What the heck is happening in our country? I’m not saying civilization is collapsing, but the department of “We Have it Totally Under Control” has:
built a wall around their house and then knocked down ours
passed an equality act that handed down a death sentence to women’s rights
and they’ve grown the national debt while thoroughly destroying the size of the dollar
I don’t know where we’re headed, but we might implode. With that in mind—
What I think the U.S. will look like in a post-imploded world
There will be many priorities right after the implosion, and essential workers will be needed back on the frontline. In case you’re wondering how useful you’ll be in rebuilding our country, I’ve gone ahead and listed what I think will be the top eight careers on the rise.
Starting with number eight and working my way to the number one job that will be needed post-implosion:
8. The Massage Therapist. There are going to be a lot of stressed-out people.
7. The Barista. We’re still going to want our coffee.
6. The Uber Piggy-Back Driver. Gas-powered cars will be outlawed and electric cars will have dead batteries – but people will still want their Amazon deliveries.
5. The Librarian. Hard-bound books are going to be sexy again.
4. The Food Taster. As tribes begin to form, the leader of each tribe is going to need a food taster if they want to stay alive.
3. The Complainer. Because there’s always one.
2. The Algebra Teacher. We all know how important algebra is to succeed in life.
And the number one job that will be in demand after the implosion is The Storyteller. We all need storytellers to tell us a good story before we go to bed—you know, by the fire. But mostly, we’ll need speech (used freely) to creep back in. Debating and disputing. Sharing and educating. Entertaining and engaging. Connecting and influencing.
Whatever you’re currently doing, I say start training for your future. You never know when disaster is right around the corner. Whether it’s a zombie apocalypse, a power grid failure, a meteor smashing into the earth, or an implosion by executive order, you need to go into the collapse knowing what job you are meant to do. Fostering a brand new society will take more than just that fighting spirit that is harboring inside you. It will need essential workers.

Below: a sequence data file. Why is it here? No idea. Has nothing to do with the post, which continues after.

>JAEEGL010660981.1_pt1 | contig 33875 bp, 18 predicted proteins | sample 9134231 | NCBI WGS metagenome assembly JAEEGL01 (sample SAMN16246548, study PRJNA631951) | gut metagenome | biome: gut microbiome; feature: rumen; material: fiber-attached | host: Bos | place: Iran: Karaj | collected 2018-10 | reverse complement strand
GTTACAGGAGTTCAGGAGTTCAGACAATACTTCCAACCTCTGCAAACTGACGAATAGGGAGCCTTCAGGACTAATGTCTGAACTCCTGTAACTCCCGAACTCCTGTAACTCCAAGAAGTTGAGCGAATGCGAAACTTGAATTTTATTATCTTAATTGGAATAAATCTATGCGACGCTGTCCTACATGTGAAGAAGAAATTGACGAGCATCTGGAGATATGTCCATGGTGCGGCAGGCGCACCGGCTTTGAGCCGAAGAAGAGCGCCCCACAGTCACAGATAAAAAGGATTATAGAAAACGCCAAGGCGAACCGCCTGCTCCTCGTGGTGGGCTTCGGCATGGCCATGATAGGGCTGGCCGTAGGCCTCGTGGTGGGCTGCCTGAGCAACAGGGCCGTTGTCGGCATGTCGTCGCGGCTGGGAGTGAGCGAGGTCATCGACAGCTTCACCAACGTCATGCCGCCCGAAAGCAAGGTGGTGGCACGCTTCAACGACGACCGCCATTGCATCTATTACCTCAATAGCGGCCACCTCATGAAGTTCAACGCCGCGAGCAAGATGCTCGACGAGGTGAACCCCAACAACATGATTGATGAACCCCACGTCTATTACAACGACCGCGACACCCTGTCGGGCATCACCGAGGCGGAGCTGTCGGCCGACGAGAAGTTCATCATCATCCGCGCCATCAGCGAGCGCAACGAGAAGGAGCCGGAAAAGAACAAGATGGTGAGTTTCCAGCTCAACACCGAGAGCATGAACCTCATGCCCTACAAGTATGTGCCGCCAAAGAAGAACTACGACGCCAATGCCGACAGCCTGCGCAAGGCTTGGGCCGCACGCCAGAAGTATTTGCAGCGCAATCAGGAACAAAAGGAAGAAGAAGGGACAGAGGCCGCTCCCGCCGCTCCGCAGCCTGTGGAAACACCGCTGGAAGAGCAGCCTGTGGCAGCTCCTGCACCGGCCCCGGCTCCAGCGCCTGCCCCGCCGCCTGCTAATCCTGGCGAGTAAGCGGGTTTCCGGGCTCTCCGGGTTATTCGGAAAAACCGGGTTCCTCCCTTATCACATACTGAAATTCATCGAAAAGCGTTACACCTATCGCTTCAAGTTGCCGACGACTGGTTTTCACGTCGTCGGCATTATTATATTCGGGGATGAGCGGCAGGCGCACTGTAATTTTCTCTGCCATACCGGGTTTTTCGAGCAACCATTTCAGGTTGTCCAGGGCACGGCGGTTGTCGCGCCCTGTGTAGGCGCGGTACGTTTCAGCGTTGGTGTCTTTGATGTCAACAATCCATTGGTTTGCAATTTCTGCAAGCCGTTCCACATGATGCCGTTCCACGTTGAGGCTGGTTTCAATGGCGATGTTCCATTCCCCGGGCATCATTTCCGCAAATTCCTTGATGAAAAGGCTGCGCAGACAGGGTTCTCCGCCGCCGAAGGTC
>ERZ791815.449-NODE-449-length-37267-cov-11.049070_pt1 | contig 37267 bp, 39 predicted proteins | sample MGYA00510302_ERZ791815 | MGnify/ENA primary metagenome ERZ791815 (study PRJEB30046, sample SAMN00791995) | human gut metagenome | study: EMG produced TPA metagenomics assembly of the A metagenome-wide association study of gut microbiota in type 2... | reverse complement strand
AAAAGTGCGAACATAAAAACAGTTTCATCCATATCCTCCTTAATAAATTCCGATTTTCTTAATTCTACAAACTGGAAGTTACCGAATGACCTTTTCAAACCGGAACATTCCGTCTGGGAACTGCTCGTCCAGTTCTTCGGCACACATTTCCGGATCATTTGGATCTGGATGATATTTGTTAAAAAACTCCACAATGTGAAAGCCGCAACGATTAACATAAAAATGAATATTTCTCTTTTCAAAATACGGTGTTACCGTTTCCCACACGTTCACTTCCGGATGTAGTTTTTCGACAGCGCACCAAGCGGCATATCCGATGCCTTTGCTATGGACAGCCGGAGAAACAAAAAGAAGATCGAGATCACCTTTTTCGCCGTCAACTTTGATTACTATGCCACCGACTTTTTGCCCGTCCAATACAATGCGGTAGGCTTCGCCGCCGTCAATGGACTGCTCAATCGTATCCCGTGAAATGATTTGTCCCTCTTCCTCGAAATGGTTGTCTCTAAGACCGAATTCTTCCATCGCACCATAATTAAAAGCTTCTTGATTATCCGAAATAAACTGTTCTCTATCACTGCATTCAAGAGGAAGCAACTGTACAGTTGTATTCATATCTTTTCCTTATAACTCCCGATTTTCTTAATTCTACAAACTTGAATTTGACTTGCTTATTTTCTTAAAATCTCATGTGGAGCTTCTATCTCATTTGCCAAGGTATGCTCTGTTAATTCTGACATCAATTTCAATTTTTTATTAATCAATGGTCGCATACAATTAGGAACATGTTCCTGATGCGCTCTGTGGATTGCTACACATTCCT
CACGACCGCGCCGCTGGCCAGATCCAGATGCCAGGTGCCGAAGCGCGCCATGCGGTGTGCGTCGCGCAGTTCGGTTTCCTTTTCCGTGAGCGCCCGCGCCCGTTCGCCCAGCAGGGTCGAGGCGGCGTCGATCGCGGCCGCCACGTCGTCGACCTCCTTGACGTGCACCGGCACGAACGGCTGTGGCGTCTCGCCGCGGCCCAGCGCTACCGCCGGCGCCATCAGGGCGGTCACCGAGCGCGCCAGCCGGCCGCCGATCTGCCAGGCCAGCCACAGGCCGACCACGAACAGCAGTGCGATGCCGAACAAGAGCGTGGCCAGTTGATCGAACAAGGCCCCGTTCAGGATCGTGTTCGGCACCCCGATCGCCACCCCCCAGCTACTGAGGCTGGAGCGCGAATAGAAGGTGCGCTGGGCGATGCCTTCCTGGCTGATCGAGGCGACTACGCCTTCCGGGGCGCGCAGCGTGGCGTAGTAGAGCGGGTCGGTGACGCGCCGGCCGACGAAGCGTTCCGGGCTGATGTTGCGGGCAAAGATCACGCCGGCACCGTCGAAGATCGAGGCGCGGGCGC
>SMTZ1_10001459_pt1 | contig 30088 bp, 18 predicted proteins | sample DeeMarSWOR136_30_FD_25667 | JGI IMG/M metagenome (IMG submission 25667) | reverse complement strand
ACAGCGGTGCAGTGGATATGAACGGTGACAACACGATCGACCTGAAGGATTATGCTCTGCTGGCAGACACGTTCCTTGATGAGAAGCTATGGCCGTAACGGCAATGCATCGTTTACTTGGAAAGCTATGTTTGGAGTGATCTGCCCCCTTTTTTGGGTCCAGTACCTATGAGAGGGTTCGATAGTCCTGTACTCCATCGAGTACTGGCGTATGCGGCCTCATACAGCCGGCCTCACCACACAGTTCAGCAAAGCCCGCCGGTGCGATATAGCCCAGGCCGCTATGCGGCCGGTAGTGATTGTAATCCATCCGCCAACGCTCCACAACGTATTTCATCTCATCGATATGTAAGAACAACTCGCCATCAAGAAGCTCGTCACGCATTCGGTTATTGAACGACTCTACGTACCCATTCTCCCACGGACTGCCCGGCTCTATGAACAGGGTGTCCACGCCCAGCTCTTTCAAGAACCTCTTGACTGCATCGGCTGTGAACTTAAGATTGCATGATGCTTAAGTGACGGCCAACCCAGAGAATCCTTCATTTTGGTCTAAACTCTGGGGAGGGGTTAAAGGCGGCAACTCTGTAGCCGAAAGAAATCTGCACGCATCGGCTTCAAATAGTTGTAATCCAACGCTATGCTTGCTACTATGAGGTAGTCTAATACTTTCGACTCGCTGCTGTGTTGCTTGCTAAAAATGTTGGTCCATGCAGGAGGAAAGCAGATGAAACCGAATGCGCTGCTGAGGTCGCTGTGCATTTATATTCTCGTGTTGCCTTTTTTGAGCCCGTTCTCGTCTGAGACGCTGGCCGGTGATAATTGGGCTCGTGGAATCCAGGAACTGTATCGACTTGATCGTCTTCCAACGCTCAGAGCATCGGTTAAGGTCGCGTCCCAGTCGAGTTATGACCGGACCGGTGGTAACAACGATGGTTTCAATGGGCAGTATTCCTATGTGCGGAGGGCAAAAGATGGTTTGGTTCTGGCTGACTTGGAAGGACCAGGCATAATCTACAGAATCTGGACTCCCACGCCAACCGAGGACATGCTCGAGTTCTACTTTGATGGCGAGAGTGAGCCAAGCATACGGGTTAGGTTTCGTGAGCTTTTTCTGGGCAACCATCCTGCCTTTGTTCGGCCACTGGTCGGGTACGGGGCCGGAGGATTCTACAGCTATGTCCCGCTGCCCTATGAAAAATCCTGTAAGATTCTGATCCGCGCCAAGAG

Today is my daughter’s birthday, and as much as I want to celebrate this day, I am not prepared. I never am. You see, today also marks 22 years since my dad’s death. When I look at the calendar, the first thing I see is my father dying all over again. Every March 1, while I know I am moving further away from his time with me, I am incredibly taken by surprise at how emotional I get. I can remember every brutal detail about the hospital room, but I can’t remember his voice. I swear, keeping his memory alive is getting harder and harder as time passes. More than two decades later, and I’m not prepared for this day.
Truth be told, our relationship was nothing less than an uphill battle. Yet, the process of living without him still is challenging. There are moments that I miss. Moments of him just being there, being a dad. I think while I was growing up, he was in this profound struggle; I picture him fighting this epic battle inside – and not winning. I don’t ever remember not wanting to be his daughter, but I also don’t remember loving being his daughter. And it’s not because of the things he did, but it’s the things he didn’t do. He didn’t tuck me in or kiss me good night. He didn’t help me with homework. He didn’t pull me onto his lap, tell me stories or spend any time with me at all. No daughter needs grand gestures; it’s all about the little things… and physical affection. But still, he was my dad.
Time marches on. There’s nothing I can do to stop it. But it certainly feels like from here on out, staying connected to my father will be more challenging. He’s more gone now than he was yesterday or ten years ago, and each new day, new year, new decade, he’ll be further away. Someday I’ll have lived longer without him than with him. Accepting this seems like adding a new layer to my grief.
And I’m not prepared for that day.
In a few hours, I’ll see my daughter. We’ll hug and I’ll hold on to her a few seconds longer than she’ll probably want—but I’ll be too busy flashing back to the time she turned five in that brutal hospital room.